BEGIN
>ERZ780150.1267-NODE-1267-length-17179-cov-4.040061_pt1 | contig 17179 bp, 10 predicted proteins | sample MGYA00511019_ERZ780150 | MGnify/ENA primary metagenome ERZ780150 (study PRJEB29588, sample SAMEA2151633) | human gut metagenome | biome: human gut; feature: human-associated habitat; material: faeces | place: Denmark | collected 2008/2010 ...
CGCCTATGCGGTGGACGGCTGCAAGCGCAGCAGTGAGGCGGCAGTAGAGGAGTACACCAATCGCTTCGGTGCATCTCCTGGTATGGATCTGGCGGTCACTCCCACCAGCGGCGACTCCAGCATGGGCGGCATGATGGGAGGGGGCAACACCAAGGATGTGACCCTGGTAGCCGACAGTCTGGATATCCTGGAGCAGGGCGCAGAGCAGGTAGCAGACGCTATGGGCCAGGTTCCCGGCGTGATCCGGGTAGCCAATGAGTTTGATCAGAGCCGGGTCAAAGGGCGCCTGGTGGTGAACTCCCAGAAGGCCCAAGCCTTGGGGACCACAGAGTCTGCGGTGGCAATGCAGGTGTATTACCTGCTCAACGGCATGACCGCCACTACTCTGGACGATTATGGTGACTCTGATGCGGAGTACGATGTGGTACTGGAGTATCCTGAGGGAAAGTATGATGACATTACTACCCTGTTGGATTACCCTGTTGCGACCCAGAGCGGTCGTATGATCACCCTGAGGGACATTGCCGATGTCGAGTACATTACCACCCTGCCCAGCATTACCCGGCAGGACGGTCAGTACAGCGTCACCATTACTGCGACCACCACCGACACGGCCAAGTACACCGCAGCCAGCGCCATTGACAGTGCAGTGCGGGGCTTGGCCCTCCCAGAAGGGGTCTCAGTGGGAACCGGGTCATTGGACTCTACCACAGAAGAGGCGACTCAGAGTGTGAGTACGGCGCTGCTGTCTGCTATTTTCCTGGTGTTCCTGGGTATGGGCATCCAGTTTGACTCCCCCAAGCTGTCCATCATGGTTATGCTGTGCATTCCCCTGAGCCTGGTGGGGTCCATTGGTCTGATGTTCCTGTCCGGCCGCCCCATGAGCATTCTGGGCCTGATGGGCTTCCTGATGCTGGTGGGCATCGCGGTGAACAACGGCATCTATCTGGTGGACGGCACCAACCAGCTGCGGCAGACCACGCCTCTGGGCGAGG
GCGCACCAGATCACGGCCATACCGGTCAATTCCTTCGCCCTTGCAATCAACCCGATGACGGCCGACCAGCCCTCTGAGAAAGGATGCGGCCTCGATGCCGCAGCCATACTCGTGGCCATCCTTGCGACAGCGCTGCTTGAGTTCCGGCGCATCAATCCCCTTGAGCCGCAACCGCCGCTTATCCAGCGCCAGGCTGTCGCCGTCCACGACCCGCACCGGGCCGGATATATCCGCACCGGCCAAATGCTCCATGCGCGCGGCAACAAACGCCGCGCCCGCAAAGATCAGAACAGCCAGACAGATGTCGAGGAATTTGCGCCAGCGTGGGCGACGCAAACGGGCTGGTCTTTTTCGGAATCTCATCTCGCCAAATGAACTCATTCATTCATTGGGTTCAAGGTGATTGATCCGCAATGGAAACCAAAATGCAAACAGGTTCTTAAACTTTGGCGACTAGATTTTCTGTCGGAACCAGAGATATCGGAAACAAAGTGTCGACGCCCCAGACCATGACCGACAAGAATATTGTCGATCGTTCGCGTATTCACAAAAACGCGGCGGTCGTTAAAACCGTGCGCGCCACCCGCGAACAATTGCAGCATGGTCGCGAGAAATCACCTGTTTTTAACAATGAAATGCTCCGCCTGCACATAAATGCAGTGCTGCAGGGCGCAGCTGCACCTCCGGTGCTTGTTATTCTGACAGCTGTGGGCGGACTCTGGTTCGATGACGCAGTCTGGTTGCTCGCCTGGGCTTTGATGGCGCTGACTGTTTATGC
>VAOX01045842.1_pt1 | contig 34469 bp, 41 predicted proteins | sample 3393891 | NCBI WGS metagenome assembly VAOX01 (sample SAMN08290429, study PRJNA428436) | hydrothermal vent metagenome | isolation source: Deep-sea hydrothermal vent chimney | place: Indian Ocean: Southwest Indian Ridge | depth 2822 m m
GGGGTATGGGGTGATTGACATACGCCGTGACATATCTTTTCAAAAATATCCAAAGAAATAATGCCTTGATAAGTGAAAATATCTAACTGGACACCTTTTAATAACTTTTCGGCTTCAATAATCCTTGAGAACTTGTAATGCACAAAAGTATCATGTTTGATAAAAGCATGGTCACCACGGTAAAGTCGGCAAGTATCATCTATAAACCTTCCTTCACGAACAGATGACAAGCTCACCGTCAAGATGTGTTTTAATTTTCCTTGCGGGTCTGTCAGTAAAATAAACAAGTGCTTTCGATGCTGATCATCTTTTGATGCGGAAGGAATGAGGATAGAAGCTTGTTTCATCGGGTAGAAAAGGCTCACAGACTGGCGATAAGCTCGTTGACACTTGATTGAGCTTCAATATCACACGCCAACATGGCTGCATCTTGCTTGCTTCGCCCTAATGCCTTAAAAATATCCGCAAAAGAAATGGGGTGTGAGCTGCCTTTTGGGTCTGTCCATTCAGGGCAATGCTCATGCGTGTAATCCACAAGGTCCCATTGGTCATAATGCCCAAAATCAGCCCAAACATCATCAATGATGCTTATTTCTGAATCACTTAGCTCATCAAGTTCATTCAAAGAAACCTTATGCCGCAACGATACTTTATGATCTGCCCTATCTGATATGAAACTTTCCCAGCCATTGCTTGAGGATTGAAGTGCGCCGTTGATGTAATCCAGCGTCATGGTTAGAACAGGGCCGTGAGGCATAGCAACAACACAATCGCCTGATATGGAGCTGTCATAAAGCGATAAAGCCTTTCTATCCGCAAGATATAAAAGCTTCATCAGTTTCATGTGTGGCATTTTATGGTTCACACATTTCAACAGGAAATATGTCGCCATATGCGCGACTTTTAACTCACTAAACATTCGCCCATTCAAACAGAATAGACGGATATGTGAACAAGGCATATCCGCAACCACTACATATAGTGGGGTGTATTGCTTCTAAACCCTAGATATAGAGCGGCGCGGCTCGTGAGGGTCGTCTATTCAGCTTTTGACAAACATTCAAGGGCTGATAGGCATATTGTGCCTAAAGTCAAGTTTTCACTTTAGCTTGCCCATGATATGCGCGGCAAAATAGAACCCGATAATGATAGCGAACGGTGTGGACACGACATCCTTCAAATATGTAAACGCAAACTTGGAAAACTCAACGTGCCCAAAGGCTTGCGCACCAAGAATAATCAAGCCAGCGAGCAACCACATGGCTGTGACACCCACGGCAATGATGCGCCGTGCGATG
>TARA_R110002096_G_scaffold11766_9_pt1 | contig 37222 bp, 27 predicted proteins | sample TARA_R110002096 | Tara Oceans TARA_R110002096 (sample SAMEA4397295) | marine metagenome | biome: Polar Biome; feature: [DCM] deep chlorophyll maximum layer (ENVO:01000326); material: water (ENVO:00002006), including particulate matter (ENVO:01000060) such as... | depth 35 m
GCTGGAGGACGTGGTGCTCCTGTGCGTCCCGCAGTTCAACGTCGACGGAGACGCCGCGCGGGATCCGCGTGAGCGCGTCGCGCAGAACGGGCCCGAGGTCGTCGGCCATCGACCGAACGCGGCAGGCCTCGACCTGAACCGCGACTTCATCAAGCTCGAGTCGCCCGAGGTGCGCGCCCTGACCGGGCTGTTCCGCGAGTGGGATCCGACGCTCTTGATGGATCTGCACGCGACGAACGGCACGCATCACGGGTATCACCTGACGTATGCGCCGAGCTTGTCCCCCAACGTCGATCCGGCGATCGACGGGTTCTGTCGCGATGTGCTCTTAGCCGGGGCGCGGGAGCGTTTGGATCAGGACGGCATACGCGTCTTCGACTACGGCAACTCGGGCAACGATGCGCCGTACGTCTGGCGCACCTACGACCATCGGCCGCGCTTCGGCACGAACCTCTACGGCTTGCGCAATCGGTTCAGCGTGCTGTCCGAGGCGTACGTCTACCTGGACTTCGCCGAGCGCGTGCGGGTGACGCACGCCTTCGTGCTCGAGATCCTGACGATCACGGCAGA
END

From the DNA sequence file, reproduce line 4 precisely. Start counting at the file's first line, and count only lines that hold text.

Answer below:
>VAOX01045842.1_pt1 | contig 34469 bp, 41 predicted proteins | sample 3393891 | NCBI WGS metagenome assembly VAOX01 (sample SAMN08290429, study PRJNA428436) | hydrothermal vent metagenome | isolation source: Deep-sea hydrothermal vent chimney | place: Indian Ocean: Southwest Indian Ridge | depth 2822 m m